The Ken Hoole Study Centre houses the reference collection left by Ken Hoole, the renowned regional railway historian. It was his strong desire that his collection would be made available in Darlington for public use. The collection is a unique resource devoted to the railways of North East England, including:
- 246 albums of photographs covering locomotives, rolling stock, stations, workshops and signalling
- 204 scrapbooks of newspaper and magazine cuttings
- Official Board of Trade reports on railway accidents from 1872 to 1987
- Passenger and working timetables from the period 1861 to 1987
- 24 maps and over 200 plans of railway sections
- Railway company publications, books, magazines and Acts of Parliament
Ken Hoole study centre catalogue
Who was Ken Hoole?
A short biography compiled by Colin Foster
Ken Hoole (1916-1988) was a railway historian who made his name with over forty books and numerous magazine and newspaper articles. His lifelong concern was with the railways of north-eastern England and in particular, the North Eastern Railway Company, upon which he became a recognized authority.
He was born in Doncaster, but spent most of his life on the Yorkshire coast. His railway interests were kindled during his schooldays when he travelled from the family home in Bridlington to school at Hull. The locomotives that he saw during his daily journeys by train fascinated him, and he made friends with their crews.
After leaving school Ken joined the Post Office as a telephone engineer and his knowledge led him into radio security work during World War II. On return to civilian life he developed his railway interests and eventually became a full-time author specializing in the railways of the northeast. In pursuit of this he had an extensive network of like-minded friends, both amongst railway enthusiasts and professional railway men.
His wide knowledge was gained as much from his researches in railway company archives, as from talking to people who ran the railways and had intimate knowledge of their working. In 1961 he was one of the founder members of the North Eastern Railway Association, which was formed to further interest in the railway history of the northeast.
Ken built up an extensive reference library of railway books, documents and plans, and a comprehensive collection of photographs covering all aspects of railway working from locomotives and rolling stock to stations, signalling and infrastructure.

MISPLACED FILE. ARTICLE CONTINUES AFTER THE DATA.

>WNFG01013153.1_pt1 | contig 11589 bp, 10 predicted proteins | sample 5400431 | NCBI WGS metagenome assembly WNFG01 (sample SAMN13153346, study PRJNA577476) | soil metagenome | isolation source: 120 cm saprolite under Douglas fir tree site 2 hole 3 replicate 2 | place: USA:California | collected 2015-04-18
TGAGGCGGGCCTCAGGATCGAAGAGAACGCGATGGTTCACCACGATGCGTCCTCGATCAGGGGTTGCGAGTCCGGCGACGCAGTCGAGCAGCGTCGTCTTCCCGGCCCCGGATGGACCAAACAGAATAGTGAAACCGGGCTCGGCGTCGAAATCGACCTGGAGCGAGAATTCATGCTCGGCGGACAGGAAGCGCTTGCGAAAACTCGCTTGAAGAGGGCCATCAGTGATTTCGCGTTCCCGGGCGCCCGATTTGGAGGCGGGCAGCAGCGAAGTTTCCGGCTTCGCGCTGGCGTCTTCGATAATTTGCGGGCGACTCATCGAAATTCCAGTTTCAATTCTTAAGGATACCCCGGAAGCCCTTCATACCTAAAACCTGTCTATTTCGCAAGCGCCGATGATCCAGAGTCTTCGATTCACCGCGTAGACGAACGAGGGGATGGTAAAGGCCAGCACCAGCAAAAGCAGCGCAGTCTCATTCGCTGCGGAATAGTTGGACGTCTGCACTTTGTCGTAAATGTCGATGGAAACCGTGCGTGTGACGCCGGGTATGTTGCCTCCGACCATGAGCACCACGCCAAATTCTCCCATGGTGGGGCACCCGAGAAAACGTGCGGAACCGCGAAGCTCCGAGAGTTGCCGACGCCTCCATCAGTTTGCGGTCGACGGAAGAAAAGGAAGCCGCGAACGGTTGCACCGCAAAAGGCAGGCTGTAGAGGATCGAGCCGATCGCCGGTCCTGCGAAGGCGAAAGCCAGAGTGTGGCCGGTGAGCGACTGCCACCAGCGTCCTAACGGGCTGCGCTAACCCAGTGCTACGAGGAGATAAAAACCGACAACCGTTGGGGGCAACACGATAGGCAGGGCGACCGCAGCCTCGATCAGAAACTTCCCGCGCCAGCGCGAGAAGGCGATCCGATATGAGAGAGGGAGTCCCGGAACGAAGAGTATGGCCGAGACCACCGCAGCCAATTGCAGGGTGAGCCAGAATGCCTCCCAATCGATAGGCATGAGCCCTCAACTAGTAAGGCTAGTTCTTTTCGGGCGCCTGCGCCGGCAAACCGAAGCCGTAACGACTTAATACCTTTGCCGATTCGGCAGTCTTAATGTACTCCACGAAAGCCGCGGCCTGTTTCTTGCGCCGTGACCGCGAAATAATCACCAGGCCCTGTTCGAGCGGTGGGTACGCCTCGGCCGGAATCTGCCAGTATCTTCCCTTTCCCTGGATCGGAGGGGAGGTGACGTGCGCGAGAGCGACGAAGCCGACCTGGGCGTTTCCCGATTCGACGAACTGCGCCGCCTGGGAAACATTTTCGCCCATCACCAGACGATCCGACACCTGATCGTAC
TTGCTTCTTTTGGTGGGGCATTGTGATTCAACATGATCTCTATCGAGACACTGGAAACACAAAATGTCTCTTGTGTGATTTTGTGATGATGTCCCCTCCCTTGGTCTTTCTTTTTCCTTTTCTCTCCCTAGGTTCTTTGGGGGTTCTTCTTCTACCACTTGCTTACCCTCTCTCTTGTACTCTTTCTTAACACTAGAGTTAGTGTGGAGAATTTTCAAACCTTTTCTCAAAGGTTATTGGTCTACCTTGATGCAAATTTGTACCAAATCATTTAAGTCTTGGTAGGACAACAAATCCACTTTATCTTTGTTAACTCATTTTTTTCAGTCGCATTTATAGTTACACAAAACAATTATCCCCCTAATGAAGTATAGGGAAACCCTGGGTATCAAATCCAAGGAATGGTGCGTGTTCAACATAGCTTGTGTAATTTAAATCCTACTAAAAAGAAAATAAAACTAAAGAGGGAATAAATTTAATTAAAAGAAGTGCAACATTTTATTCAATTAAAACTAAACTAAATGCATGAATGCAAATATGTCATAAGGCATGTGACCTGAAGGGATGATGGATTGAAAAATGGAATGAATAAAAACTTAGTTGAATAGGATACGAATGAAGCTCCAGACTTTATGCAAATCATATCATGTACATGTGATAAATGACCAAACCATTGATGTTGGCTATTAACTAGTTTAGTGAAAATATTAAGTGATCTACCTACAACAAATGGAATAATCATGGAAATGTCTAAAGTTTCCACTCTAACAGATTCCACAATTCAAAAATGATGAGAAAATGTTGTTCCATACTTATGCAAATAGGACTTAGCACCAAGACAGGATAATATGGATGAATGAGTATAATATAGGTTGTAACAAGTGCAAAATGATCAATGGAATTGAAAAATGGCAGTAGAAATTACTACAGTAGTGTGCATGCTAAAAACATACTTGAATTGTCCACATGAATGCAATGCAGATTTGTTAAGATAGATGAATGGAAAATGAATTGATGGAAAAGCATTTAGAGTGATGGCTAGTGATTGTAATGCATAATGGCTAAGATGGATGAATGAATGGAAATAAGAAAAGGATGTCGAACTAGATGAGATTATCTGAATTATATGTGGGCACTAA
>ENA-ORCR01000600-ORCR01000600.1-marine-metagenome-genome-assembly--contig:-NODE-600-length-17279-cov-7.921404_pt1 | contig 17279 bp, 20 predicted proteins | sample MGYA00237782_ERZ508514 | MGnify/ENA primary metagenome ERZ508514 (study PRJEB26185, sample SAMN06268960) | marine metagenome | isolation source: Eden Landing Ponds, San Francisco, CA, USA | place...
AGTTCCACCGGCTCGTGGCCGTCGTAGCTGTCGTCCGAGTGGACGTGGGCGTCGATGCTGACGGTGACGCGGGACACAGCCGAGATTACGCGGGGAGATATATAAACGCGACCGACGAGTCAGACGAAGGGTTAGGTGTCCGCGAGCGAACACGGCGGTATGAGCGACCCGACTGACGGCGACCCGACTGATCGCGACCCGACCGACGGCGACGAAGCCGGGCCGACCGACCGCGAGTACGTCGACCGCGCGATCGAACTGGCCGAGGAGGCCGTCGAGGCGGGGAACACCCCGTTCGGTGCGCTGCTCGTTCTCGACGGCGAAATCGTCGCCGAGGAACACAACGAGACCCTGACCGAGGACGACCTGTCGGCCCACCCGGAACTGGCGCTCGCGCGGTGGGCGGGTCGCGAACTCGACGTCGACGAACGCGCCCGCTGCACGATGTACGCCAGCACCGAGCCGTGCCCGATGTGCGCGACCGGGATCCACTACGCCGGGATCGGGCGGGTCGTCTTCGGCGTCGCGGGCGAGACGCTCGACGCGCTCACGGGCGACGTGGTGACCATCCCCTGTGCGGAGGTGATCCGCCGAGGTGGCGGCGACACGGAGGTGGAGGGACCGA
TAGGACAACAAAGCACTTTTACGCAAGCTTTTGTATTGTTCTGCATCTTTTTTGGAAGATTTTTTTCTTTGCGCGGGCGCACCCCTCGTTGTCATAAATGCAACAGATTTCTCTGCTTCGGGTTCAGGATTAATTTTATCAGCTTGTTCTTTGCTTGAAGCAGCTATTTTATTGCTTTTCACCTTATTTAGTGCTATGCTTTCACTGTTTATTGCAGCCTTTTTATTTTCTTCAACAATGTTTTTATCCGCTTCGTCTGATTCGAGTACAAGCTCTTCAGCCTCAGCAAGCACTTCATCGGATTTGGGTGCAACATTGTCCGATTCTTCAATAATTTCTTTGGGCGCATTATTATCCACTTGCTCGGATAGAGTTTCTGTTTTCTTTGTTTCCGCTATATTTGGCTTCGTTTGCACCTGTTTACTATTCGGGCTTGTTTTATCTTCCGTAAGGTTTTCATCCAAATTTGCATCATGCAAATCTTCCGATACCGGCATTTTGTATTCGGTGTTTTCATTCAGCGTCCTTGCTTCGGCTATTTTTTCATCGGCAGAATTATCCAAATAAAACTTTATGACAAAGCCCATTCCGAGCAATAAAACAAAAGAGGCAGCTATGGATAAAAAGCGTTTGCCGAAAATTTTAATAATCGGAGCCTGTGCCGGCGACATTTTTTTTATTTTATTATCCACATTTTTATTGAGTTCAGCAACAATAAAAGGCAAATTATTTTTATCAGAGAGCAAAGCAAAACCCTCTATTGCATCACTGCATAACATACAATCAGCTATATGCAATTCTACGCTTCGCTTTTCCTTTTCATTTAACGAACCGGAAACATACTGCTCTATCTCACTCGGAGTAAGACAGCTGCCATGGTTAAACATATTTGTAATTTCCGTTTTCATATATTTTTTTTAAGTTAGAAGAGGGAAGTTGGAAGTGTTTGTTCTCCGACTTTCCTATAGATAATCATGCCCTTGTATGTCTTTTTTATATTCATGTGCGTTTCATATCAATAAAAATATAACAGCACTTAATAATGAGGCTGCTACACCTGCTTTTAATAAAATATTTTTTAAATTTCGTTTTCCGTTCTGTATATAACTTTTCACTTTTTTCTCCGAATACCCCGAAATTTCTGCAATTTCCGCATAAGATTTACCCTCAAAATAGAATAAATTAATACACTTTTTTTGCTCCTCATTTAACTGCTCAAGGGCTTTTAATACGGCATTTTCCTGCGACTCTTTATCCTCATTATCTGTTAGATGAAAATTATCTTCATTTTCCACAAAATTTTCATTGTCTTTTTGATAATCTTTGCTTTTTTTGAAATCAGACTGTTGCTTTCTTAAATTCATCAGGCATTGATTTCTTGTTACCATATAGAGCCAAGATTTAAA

The John Mallon collection is jointly owned by the museum and the North Eastern Railway Association (NERA). John Mallon amassed a large amount of information about the North Eastern Railway and railways in the North East in general during his lifetime. His extensive collections include a large photographic collection, firemen and enginemen registers and material relevant to the North Eastern Railway and railways in the North East in general.
John Mallon collection
The N.E.R.A. was formed in 1961 to cater for all enthusiasts interested in the history and development of railways in North East England - the area covered by the counties of Yorkshire, Durham and Northumberland.
This is mainly concerned with the North Eastern Railway and the Hull & Barnsley Railway and their incorporation in the London and North Eastern Railway and British Railways' networks, but also extends to the smaller independent and industrial railways that operated in the area.
Interests cover all aspects of operation - locomotives, rolling stock, train services, stations, signalling, shipping and road services - both for the general enthusiast and the model maker.
An extensive source of information is contained in the association's library with its collection of books, historical records and drawings. This is housed at the Ken Hoole Study Centre.
NERA website [external link]
Tubwell Row Museum was opened in 1921 with the purpose of 'illustrating the mode of life of a former generation or of another nation'.
Unfortunately in 1998, due to budget cuts, Tubwell Row Museum closed and the collection was cut down. It was decided that any art, objects, photos or documents relating to Darlington were to be kept by the council.
The remaining items were moved to museums in North East England, such as the Hancock Museum and Beamish.
The remaining collection consists of social history, archaeology, ceramics and natural history.
View some of the Tubwell Row collection on Flickr [external link]